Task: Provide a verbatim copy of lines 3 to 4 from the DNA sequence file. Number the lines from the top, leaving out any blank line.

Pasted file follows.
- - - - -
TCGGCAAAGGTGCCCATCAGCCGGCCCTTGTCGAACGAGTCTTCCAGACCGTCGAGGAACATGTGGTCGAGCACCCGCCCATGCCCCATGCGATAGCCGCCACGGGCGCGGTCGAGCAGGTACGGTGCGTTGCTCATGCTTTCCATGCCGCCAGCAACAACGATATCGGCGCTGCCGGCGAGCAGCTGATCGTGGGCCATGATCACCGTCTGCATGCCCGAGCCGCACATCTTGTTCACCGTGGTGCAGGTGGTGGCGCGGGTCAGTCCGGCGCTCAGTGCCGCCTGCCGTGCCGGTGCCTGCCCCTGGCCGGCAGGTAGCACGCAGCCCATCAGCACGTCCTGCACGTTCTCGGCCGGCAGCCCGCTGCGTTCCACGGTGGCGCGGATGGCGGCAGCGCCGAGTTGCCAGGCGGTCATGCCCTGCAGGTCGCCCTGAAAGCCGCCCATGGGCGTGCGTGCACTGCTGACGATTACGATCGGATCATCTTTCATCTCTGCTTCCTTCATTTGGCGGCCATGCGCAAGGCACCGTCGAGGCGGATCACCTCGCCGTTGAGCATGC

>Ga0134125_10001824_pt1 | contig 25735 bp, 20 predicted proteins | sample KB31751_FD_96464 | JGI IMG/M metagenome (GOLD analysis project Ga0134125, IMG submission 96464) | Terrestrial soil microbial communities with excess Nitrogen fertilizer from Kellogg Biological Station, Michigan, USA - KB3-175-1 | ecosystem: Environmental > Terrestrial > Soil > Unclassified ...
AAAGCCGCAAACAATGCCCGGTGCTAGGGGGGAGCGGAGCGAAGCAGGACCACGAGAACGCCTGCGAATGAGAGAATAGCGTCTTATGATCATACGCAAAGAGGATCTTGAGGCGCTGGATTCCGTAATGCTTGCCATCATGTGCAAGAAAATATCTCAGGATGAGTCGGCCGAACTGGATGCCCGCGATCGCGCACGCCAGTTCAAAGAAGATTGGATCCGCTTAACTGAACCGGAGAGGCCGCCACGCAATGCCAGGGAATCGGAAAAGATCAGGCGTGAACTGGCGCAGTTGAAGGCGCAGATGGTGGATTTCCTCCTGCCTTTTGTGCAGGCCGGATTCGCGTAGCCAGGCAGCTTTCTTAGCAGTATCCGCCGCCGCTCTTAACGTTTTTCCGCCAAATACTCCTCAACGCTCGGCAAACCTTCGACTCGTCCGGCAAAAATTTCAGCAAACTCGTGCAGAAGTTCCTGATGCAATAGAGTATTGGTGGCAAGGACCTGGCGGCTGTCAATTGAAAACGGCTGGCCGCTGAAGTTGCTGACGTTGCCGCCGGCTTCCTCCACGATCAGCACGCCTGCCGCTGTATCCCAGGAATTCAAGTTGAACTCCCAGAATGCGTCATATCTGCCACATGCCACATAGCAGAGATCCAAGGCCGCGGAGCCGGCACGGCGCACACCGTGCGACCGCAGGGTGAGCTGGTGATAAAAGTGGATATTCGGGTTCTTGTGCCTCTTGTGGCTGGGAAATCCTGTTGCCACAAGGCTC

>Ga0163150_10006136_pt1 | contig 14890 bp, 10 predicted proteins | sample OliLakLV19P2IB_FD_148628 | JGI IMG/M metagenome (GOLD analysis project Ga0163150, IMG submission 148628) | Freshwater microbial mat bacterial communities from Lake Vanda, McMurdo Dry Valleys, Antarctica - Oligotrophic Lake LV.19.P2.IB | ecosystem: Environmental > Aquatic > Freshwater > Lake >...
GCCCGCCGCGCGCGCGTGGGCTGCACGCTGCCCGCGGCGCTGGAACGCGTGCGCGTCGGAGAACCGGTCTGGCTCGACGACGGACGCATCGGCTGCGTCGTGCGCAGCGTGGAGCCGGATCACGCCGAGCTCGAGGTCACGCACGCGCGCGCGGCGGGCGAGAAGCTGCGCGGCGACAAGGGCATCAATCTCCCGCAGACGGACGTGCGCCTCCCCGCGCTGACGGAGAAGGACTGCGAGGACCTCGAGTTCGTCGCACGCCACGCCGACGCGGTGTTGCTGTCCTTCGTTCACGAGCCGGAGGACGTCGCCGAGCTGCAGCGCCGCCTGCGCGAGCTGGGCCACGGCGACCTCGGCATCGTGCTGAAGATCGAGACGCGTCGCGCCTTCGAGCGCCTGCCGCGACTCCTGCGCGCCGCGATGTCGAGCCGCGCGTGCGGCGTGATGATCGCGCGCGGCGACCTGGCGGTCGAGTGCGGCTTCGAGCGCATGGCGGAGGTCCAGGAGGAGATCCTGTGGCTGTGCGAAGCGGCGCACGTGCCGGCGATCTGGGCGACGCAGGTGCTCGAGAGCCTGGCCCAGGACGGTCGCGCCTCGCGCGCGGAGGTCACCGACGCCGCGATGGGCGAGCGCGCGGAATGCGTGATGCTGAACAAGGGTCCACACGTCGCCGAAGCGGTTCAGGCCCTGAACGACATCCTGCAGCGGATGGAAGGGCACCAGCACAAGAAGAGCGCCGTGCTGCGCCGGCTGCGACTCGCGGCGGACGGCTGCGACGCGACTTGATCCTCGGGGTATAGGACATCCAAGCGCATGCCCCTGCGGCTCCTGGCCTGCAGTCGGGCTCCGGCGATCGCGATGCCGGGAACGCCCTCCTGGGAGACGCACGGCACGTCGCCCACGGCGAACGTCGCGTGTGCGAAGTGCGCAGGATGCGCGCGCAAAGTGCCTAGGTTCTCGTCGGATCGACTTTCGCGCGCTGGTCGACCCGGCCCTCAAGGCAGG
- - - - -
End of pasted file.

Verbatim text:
AAAGCCGCAAACAATGCCCGGTGCTAGGGGGGAGCGGAGCGAAGCAGGACCACGAGAACGCCTGCGAATGAGAGAATAGCGTCTTATGATCATACGCAAAGAGGATCTTGAGGCGCTGGATTCCGTAATGCTTGCCATCATGTGCAAGAAAATATCTCAGGATGAGTCGGCCGAACTGGATGCCCGCGATCGCGCACGCCAGTTCAAAGAAGATTGGATCCGCTTAACTGAACCGGAGAGGCCGCCACGCAATGCCAGGGAATCGGAAAAGATCAGGCGTGAACTGGCGCAGTTGAAGGCGCAGATGGTGGATTTCCTCCTGCCTTTTGTGCAGGCCGGATTCGCGTAGCCAGGCAGCTTTCTTAGCAGTATCCGCCGCCGCTCTTAACGTTTTTCCGCCAAATACTCCTCAACGCTCGGCAAACCTTCGACTCGTCCGGCAAAAATTTCAGCAAACTCGTGCAGAAGTTCCTGATGCAATAGAGTATTGGTGGCAAGGACCTGGCGGCTGTCAATTGAAAACGGCTGGCCGCTGAAGTTGCTGACGTTGCCGCCGGCTTCCTCCACGATCAGCACGCCTGCCGCTGTATCCCAGGAATTCAAGTTGAACTCCCAGAATGCGTCATATCTGCCACATGCCACATAGCAGAGATCCAAGGCCGCGGAGCCGGCACGGCGCACACCGTGCGACCGCAGGGTGAGCTGGTGATAAAAGTGGATATTCGGGTTCTTGTGCCTCTTGTGGCTGGGAAATCCTGTTGCCACAAGGCTC

>Ga0163150_10006136_pt1 | contig 14890 bp, 10 predicted proteins | sample OliLakLV19P2IB_FD_148628 | JGI IMG/M metagenome (GOLD analysis project Ga0163150, IMG submission 148628) | Freshwater microbial mat bacterial communities from Lake Vanda, McMurdo Dry Valleys, Antarctica - Oligotrophic Lake LV.19.P2.IB | ecosystem: Environmental > Aquatic > Freshwater > Lake >...